Sunday, May 10, 2015

Laurel and Hardy - THE FINAL TOUR: Birds Of A Feather

Following completion of a British tour of A SPOT OF TROUBLE (a stage sketch based on the 1929 two-reeler NIGHT OWLS) in October 1952, Stan began work on his latest play, BIRDS OF A FEATHER.

When preparations were underway for yet another UK tour, it was discovered that Ollie, as an American citizen, was unable due to immigration laws to work in Britain again until a year had elapsed from his previous engagement there. Luckily, a scrutiny of the small print suggested that, should they enter overland from the Republic of Eire, he would be able to work in Northern Ireland before the year was up.

So with that in mind, Stan and Ollie docked at a small port in Cobh, Southern Ireland on the 9th of September 1953 expecting a low key reception. Things couldn't be further from the truth. Despite minimal publicity, it had somehow gotten around town that the boys were coming, and they arrived dismayed to find the harbour crowded to capacity with men, women and children all cheering for their heroes, with the sound of the "Cuckoo Theme" ringing from the cathedral bells, barely audible amid the cheers and horns blasting from other vessels in the harbour. Stan and Ollie were barely able to keep their emotions under control.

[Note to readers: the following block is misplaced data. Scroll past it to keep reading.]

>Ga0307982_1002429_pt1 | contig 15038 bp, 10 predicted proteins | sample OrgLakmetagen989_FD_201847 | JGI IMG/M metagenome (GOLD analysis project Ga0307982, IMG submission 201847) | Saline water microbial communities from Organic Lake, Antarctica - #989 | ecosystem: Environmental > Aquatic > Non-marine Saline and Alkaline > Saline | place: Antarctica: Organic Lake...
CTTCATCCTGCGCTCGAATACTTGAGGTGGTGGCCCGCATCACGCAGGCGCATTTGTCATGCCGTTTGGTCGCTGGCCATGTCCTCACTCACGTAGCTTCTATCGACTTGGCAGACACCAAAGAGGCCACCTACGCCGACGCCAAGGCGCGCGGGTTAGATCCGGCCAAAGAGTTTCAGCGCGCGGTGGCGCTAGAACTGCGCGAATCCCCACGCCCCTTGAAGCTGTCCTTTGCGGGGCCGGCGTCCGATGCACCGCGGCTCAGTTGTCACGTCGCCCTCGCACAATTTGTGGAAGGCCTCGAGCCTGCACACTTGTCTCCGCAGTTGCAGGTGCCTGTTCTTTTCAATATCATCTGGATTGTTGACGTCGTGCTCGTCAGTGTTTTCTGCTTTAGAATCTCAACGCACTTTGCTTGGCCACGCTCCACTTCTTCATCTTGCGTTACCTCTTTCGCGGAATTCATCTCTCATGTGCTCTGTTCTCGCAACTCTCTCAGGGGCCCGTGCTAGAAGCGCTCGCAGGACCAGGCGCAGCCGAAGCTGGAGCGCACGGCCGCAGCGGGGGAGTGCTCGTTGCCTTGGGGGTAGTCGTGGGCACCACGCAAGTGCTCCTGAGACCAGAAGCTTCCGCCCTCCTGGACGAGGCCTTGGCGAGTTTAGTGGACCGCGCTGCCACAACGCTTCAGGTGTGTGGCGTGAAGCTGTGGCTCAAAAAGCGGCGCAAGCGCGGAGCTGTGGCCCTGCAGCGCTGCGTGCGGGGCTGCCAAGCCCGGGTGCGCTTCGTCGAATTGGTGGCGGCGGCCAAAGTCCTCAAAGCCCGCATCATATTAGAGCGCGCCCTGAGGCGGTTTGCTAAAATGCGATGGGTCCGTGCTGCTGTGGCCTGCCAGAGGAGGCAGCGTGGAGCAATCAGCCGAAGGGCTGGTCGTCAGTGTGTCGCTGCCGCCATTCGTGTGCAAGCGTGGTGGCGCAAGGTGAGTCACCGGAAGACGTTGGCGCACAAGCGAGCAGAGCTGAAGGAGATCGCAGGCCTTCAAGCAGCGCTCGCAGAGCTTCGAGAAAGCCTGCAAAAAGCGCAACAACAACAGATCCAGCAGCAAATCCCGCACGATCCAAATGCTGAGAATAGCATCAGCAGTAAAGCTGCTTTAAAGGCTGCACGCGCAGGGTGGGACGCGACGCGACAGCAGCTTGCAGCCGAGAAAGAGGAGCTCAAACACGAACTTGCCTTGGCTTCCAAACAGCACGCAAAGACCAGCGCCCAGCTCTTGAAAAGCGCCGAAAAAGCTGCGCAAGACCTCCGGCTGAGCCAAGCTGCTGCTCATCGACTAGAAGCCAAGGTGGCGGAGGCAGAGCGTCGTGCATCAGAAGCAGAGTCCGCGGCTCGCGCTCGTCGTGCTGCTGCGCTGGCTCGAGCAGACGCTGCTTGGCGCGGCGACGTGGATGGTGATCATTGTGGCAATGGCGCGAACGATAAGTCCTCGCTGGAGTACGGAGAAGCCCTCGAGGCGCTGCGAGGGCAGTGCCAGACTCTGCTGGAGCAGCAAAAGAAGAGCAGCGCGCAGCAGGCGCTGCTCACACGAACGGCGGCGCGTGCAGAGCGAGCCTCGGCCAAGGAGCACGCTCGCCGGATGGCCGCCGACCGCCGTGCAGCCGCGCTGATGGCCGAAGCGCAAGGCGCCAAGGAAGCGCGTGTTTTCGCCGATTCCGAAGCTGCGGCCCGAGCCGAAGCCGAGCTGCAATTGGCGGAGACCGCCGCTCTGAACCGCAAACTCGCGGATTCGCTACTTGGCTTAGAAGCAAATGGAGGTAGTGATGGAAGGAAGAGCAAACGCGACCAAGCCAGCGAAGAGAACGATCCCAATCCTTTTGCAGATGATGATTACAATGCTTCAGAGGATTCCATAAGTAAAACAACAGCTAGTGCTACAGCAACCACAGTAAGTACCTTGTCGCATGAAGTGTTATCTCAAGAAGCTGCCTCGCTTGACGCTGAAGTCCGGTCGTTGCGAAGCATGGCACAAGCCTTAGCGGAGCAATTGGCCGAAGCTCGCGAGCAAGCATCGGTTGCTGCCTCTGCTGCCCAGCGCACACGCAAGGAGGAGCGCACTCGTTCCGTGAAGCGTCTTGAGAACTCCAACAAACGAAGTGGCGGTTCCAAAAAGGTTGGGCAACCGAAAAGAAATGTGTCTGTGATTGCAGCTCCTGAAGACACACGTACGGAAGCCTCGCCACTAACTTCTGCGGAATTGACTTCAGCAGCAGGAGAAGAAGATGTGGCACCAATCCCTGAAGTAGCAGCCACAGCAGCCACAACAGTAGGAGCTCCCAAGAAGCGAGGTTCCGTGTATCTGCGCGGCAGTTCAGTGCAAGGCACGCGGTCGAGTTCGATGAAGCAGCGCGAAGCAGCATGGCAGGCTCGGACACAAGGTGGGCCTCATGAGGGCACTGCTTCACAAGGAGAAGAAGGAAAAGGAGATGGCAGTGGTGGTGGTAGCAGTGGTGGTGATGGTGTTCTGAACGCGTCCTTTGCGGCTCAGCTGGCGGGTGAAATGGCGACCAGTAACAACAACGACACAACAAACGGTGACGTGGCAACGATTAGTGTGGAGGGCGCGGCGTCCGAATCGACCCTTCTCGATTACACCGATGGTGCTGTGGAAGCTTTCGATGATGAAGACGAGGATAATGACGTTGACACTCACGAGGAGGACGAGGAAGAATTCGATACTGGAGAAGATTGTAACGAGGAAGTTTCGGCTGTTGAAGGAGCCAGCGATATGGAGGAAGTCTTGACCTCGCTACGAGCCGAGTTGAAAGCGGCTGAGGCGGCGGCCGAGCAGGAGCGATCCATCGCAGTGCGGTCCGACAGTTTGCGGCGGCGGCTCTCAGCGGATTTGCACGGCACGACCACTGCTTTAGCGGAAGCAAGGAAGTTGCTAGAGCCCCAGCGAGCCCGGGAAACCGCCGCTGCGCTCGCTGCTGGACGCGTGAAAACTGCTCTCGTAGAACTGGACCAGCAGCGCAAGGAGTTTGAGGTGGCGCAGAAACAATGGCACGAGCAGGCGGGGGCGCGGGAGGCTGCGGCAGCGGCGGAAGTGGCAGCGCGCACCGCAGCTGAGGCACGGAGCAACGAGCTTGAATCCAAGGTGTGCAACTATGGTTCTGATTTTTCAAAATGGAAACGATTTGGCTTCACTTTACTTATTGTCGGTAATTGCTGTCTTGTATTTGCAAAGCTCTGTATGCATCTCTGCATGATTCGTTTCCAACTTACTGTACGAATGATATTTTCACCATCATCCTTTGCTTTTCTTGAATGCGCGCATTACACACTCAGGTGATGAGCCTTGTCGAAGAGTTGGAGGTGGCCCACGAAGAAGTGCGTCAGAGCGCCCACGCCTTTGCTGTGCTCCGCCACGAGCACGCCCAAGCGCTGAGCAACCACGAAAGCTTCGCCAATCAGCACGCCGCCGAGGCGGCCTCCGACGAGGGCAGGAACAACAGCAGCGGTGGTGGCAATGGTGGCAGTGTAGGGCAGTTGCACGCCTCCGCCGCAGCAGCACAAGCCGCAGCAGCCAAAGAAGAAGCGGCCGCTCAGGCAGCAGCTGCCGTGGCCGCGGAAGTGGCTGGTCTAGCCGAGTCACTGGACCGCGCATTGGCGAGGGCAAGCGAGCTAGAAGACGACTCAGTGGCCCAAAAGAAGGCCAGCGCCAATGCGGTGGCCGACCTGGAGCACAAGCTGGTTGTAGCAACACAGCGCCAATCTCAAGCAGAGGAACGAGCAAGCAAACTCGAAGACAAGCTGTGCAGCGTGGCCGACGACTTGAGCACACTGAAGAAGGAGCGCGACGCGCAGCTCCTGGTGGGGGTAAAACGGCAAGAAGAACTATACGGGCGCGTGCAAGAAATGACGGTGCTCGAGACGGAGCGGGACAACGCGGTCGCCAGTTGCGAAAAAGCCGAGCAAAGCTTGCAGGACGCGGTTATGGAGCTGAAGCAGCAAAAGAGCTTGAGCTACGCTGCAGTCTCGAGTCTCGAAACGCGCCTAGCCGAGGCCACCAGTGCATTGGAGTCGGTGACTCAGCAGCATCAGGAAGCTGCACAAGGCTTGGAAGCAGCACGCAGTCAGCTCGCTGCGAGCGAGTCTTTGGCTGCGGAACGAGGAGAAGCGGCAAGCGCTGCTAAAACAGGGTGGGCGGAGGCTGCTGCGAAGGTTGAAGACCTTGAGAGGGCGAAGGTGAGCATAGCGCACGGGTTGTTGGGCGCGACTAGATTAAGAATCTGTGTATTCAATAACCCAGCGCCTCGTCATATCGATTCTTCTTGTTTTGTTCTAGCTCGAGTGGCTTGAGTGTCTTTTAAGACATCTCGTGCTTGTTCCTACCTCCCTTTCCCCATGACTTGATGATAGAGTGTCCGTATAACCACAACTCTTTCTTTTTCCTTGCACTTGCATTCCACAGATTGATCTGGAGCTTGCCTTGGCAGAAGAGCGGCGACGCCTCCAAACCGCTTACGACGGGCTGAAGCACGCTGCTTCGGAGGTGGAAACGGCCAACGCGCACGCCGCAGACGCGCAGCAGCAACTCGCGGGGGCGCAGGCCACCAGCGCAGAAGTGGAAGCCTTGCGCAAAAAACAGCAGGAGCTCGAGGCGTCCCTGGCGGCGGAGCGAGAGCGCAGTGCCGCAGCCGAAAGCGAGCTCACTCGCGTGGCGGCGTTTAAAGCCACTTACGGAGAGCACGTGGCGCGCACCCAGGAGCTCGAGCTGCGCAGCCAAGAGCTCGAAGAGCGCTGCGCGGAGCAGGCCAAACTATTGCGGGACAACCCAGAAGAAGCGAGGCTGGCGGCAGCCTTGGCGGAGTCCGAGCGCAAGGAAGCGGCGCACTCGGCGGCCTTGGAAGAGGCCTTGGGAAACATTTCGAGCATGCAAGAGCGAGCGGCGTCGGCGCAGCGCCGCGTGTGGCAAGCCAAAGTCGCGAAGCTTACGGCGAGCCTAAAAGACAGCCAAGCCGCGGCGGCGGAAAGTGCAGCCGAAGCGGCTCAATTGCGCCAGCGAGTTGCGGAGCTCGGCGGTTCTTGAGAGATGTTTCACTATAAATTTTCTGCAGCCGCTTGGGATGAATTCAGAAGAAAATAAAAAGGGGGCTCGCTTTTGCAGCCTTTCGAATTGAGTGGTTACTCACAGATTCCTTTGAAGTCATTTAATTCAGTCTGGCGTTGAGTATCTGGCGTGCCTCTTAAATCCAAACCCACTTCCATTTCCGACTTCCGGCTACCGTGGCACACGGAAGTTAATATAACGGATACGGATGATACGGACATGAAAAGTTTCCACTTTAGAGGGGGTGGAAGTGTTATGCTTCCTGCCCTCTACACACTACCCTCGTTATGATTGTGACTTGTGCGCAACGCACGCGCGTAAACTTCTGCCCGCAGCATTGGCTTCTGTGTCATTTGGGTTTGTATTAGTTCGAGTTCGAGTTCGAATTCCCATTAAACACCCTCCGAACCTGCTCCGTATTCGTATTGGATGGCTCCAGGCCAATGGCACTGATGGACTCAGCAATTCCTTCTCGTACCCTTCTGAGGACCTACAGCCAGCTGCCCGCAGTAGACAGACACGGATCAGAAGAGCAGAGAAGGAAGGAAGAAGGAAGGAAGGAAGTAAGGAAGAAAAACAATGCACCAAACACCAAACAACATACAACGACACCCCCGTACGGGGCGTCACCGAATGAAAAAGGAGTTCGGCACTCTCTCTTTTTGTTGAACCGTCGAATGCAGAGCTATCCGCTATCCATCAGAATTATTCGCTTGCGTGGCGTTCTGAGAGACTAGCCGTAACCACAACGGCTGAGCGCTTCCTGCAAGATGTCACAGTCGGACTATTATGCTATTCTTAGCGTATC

The tour kicked off and had the boys starring as a couple of whisky tasters. With a motto like: "The more we drink - the more we earn", it's inevitable that Stan and Ollie are destined for calamity. And thus, they soon wind up in the mental ward of the local County Hospital!!